Nashville Of North Revisited

Film tells story of Buck Lake Ranch

This appeared in the Fort Wayne Journal-Gazette - December 7, 2008

There are scads of great anecdotes in the new documentary Buck Lake Ranch: Nashville of the North, but my favorite has to do with Tex Ritter.

The movie cowboy and singer performed on the vertiginous outdoor stage of that country music park near Angola back when Ritter’s son, John, was just a lad.

Somehow they managed to get Ritter’s horse, White Cloud, onstage, and while the steed was waiting in the wings, he took a cue of a more elemental nature and emptied his bladder right then and there, dousing a popcorn machine below decks in the process.

Buck Lake’s cantankerous co-owner, Harry Smythe, subsequently berated Ritter.

“How could you let him do that?” Smythe asked.

“Mr. Smythe,” Ritter allegedly replied. “If White Cloud could tell me when he has to relieve himself, do you think I’d be performing here?”

Smythe recognized a snappy and dispute-snapping comeback when he heard one.

It may be true that most current residents of northeast Indiana have no idea what Buck Lake Ranch was (and still is, to a certain extent). Mike VanBuren’s documentary should clear things up.

From its opening in 1947 to the start of its decline in the mid-’70s, Buck Lake Ranch played host to the giants of country music, newcomers who would become giants and hayseeds who would soon embrace rock ’n’ roll and leave the farms and fiddles far behind.

Throw the occasional jazz, Hollywood and comedy legend in there, and you have a venue that earned as many bragging rights as Memorial Coliseum has, but did it with a lot less concrete.

Loretta Lynn, Ray Price, the Everly Brothers, Gene Autry, Bill Haley, Johnny Cash, Hank Williams, Buddy Holly, Duke Ellington, Louis Armstrong, actors Mickey Rooney and Michael Landon, and comedians the Three Stooges all appeared and performed there.

Longtime Kalamazoo resident VanBuren says he first traveled to Buck Lake to see Merle Haggard in 1971 when he was 18. VanBuren says he fell in love with the place.

“I went to a couple other shows in the early ’70s,” he says. “Then I would drive near there, and I always found myself taking that detour off I-69. I watched it fall into disrepair and then it closed, and then I noticed it was open again. I asked (current owner Carl Unger) if someone had ever done a history of the place and he said no one had.”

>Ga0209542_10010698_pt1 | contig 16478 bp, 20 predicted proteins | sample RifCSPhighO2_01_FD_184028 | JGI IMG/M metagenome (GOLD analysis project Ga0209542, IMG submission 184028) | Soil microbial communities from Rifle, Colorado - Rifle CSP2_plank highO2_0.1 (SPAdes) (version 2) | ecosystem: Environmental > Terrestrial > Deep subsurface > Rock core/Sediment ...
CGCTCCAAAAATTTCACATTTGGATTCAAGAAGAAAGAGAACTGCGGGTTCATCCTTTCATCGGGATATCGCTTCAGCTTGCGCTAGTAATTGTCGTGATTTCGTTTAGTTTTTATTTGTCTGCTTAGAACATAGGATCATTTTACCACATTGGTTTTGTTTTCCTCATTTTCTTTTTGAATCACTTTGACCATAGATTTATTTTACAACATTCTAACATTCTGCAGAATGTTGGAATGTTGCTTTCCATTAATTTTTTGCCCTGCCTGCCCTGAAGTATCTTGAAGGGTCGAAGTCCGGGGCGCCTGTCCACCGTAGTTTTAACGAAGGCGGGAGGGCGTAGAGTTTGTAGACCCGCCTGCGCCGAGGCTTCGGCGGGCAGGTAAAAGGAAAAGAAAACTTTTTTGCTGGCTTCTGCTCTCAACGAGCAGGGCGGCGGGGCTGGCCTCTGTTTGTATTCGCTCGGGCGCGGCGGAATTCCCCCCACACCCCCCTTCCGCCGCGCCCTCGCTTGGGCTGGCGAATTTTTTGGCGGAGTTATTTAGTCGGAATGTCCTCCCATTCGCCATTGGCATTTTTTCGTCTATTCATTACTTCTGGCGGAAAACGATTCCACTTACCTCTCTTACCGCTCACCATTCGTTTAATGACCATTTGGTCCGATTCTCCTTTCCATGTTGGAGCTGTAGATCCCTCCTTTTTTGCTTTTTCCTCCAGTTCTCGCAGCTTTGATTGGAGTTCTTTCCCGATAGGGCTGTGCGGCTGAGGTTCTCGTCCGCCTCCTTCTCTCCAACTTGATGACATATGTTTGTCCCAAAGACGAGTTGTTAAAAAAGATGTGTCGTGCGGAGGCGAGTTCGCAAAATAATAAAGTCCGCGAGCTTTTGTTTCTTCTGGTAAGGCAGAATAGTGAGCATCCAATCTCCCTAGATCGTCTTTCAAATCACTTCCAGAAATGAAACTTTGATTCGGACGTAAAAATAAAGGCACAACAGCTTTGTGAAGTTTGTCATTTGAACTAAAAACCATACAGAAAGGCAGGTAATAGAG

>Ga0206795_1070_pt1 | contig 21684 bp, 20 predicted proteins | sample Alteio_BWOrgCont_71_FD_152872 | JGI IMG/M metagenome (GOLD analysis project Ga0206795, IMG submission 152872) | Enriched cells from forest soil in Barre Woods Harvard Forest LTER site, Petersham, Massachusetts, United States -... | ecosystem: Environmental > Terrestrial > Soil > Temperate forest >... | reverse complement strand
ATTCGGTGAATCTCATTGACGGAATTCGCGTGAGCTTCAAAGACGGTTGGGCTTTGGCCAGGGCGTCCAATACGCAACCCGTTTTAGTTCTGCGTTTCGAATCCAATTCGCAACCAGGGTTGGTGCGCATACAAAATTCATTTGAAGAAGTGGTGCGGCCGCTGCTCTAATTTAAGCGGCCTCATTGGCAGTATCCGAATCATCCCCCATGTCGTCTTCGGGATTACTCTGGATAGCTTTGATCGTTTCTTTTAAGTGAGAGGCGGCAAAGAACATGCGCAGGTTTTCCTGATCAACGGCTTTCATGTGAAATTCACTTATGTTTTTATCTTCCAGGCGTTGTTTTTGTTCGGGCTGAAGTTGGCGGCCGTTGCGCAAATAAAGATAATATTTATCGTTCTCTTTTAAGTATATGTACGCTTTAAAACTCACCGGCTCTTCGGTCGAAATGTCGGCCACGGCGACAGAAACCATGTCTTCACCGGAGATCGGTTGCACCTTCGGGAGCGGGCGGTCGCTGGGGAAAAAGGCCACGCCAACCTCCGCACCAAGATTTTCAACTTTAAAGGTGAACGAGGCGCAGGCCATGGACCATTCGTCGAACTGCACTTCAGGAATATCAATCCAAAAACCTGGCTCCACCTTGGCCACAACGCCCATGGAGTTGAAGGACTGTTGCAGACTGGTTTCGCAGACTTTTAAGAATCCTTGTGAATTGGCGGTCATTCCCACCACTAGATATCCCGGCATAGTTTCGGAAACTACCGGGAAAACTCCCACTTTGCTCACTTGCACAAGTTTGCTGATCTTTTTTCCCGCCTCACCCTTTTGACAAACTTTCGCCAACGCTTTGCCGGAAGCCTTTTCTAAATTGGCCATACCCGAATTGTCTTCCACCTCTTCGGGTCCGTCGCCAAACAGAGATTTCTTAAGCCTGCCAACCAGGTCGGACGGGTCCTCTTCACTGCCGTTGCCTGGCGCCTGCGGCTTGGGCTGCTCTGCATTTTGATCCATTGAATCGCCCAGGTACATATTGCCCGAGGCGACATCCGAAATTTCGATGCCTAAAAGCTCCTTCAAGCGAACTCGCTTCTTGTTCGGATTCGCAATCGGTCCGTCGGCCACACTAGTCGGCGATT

As communication manager at the W.K. Kellogg Foundation in Battle Creek, Michigan, VanBuren had helped make a few short-form documentaries, but he’d never gone it alone and gone long. But he felt so strongly about the project that he went out and bought $18,000 worth of high-end digital filming and editing equipment.

VanBuren started his research at the museum at Buck Lake Ranch where he found many historic photos and posters. The museum had some archival footage of Granny Harper performing at the ranch, and the former members of the Red Birds (Fort Wayne residents Patty Corbett and Joe Taylor) had film of other artists.

Buck Lake Ranch: Nashville of the North features rare celluloid of stage patter from Porter Waggoner, the Lennon Sisters, Autry and the Everlys.

VanBuren conducted new interviews about Buck Lake with Lynn, Bill Anderson, Price, Jimmy Dickens, Connie Smith and Marty Stuart.

VanBuren says he initially intended to interview Stuart about his Electric Barnyard Tour, which paid tribute to the halcyon days of Buck Lake Ranch and music parks of its ilk. But he subsequently discovered that Stuart is a bit of a historian on the subject.

“The big surprise when I got into the interview was how much he knew about country music parks,” he says. “He knew what a really valuable role they played in the history of country music. And he was able to speak in real tight sound bites, which is great for the editing process.”

Many hours’ worth of beautiful-sounding audio from Buck Lake concerts were provided by the ranch’s former recording engineer, Perry Stauffer. VanBuren says Stauffer died in a nursing home in late November.

Speaking of the Red Birds, a whole chapter of the documentary is devoted to that celebrated area act, which was employed as the house band at Buck Lake Ranch for many years.

Some of the documentary’s more lively memories are recounted by the irrepressible Taylor.

Taylor has much to say, with affection, about Smythe, who was a bit of a tough nut.

Eleanor and Harry Smythe created a summer entertainment empire up there, with trout fishing, lake cruises, carnival rides and a buffet restaurant, in addition to music.

Harry Smythe knew how to make the place profitable and that sometimes meant behaving in a less than perfectly courteous manner.

Buck Lake Ranch is a shadow of its former self these days because country music and society have changed so much.

“You can’t charge enough for tickets down there to cover the artists’ fees,” VanBuren says. “And rural America isn’t what it once was.”

“It’s too bad,” he says. “It’s a great place.”

VanBuren says if more people knew what Buck Lake Ranch was, they’d be more concerned about what Buck Lake is.

“When I went down there in 1971, it got into my heart, and I never forgot about the place,” he says. “Somebody ought to preserve this.”

Hopefully, VanBuren is only the first of those somebodies: He plans a book on Buck Lake Ranch next.

Copies of Buck Lake Ranch: Nashville of the North, at $19.95 a piece, is available at

By Steve Penhollow

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